Notable about next months Enterprise 2.0 conference in San Francisco is that it is co-located with VoiceCon, a long-running show focused on telephony that for many years was the place to go to learn about digital phone systems.
You might think it strange that a single event will bring together focuses around real-time and non-real time collaboration, but the decision to co-locate E 2.0 and VoiceCon reflects the growing reality that a complete collaboration strategy must integrate all potential ways that individuals and groups work together.
This week's announcements around SharePoint 2010, coupled with the recently announced Lotus Connections 2.5 show that features such as presence, voice and video are spilling over into the content management and social collaboration spaces.
I'm heartened to see that in several recent consulting engagements our clients are asking for assistance in developing an enterprise wide collaboration strategy that integrates unified communications (including voice, video, conferencing and instant messaging) with document management and social computing. They are bringing together disparate teams, looking at security, compliance and governance issues, and orchestrating a strategy that merges the old way of communicating with new tools such as microblogging and facebook-style applications for the enterprise.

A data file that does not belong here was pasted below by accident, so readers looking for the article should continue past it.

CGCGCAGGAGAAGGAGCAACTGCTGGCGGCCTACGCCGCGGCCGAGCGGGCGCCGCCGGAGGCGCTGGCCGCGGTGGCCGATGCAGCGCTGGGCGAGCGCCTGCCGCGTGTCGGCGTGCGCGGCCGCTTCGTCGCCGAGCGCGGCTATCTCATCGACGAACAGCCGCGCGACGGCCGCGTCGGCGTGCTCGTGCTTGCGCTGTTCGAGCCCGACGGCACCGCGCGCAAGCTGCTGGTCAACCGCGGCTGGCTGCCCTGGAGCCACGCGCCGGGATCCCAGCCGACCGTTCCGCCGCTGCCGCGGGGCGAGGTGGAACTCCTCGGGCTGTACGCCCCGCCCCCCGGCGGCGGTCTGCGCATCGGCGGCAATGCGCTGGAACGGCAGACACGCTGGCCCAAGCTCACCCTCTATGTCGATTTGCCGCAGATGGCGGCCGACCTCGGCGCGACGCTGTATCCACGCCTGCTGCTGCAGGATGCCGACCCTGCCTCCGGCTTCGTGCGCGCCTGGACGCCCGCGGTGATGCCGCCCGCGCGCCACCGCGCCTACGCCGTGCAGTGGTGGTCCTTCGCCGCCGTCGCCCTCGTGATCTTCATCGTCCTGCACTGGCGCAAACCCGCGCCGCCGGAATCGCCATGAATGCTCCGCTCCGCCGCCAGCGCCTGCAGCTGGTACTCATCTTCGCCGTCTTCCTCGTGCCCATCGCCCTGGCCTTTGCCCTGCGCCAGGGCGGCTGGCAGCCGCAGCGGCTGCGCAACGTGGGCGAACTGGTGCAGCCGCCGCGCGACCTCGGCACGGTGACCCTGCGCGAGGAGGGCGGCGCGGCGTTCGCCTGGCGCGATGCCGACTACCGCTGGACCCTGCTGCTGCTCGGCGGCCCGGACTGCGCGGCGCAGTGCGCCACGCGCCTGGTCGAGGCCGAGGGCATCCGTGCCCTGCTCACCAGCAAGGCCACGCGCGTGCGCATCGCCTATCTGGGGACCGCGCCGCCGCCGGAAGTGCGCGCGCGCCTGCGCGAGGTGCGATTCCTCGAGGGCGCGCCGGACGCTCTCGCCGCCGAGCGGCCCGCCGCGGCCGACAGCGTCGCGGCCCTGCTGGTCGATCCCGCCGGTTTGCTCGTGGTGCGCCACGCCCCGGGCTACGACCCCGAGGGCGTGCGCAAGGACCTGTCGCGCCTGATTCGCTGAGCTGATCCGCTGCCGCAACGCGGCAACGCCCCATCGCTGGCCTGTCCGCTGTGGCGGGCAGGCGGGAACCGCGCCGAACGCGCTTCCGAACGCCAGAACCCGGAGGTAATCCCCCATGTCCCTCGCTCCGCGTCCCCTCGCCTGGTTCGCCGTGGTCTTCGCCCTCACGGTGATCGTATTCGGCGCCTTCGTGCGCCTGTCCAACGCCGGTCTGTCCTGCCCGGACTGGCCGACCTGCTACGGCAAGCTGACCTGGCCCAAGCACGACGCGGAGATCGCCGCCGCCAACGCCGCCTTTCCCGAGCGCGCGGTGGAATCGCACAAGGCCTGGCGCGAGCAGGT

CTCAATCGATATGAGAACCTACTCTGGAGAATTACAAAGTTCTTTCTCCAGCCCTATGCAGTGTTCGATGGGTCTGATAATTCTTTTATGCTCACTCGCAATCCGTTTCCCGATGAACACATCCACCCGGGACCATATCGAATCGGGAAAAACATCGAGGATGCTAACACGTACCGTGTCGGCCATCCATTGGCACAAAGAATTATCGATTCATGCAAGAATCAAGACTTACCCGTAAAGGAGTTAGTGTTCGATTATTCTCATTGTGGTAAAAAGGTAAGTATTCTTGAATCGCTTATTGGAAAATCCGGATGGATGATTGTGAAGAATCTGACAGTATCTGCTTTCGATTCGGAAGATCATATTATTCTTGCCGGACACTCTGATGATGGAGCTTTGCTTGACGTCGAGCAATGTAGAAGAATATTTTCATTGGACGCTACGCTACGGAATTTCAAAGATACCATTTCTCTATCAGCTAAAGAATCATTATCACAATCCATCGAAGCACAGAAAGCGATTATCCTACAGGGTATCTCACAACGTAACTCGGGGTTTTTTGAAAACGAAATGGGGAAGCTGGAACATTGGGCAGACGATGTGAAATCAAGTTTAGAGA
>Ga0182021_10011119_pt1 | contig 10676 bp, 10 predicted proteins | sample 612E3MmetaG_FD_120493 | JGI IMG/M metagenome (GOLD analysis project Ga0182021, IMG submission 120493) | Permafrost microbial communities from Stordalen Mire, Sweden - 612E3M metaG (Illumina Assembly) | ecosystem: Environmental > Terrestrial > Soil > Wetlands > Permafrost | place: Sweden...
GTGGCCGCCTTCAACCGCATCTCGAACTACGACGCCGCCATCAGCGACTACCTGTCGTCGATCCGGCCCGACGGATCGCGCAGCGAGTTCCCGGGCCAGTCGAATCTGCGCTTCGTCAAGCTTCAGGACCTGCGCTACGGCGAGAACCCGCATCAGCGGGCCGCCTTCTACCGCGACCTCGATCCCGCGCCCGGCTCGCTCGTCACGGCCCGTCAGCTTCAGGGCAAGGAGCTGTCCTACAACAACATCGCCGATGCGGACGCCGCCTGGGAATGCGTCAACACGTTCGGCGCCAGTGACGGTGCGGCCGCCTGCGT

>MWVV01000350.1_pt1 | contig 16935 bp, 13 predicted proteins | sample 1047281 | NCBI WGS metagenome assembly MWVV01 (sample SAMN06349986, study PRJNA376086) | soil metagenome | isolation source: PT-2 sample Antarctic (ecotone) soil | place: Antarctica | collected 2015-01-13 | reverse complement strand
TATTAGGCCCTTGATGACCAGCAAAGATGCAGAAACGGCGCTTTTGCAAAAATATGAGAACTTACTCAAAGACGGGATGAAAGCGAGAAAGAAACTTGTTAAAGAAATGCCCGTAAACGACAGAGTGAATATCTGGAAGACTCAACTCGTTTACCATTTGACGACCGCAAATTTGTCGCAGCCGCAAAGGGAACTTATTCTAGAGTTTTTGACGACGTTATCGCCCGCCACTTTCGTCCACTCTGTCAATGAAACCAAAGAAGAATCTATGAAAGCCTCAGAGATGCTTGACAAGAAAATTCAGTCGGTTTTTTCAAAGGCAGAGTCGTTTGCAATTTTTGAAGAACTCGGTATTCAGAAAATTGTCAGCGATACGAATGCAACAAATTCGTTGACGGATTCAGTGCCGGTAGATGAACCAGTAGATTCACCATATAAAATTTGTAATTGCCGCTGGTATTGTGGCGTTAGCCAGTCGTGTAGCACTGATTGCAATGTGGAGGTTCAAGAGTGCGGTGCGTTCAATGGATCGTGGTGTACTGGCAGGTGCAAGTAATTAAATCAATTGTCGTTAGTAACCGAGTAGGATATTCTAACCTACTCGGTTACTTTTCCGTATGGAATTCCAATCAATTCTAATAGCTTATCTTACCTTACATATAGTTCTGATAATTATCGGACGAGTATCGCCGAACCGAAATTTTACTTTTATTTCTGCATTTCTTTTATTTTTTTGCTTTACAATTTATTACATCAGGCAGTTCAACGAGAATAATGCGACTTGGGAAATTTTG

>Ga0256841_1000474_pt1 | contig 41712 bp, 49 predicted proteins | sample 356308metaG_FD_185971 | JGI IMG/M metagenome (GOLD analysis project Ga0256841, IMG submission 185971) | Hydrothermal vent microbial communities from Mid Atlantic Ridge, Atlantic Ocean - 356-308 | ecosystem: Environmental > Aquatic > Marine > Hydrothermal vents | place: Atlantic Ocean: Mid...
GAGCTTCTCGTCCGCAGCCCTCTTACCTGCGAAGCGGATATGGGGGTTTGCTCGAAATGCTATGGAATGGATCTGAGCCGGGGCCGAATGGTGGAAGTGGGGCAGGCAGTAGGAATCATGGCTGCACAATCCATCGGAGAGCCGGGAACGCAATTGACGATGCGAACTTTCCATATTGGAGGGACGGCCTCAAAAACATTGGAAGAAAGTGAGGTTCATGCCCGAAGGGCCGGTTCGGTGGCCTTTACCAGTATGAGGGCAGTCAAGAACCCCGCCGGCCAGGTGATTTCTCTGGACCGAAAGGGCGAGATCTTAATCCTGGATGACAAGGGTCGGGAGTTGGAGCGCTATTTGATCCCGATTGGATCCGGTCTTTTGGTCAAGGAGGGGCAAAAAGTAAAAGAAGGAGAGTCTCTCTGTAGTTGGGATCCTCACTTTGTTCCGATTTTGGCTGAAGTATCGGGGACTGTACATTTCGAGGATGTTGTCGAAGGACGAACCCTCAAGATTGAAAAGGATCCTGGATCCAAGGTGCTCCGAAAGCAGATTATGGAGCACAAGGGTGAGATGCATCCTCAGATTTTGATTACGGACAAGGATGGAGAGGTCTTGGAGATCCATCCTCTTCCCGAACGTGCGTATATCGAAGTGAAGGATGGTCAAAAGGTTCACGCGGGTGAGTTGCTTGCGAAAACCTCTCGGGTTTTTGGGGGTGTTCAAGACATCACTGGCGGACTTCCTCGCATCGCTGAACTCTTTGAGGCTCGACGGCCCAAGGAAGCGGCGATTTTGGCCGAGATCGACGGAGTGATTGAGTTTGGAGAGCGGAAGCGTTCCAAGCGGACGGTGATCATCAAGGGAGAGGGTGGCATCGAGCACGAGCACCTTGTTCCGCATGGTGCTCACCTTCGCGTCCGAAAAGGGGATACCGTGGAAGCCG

As part of this year's events I'm moderating two similar sessions on both sides - "Web 2.0 and Enterprise Communications" on the VoiceCon track on Thursday at 8:00 AM, and "The Future of Social Messaging" on the Enterprise 2.0 track on Tuesday at 4:15. I look forward to the cross-over of both topics and audience members.
IT's Reputation: What the Data SaysInformationWeek's IT Perception Survey seeks to quantify how IT thinks it's doing versus how the business really views IT's performance in delivering services - and, more important, powering innovation. Our results suggest IT leaders should worry less about whether they're getting enough resources and more about the relationships they have with business unit peers.
What The Business Really Thinks Of IT: 3 Hard TruthsThey say perception is reality. If so, many in-house IT departments have reason to worry. InformationWeek's IT Perception Survey seeks to quantify how IT thinks it's doing versus how the business views IT's performance in delivering services - and, more important, powering innovation. The news isn't great.
InformationWeek Must Reads Oct. 21, 2014InformationWeek's new Must Reads is a compendium of our best recent coverage of digital strategy. Learn why you should learn to embrace DevOps, how to avoid roadblocks for digital projects, what the five steps to API management are, and more.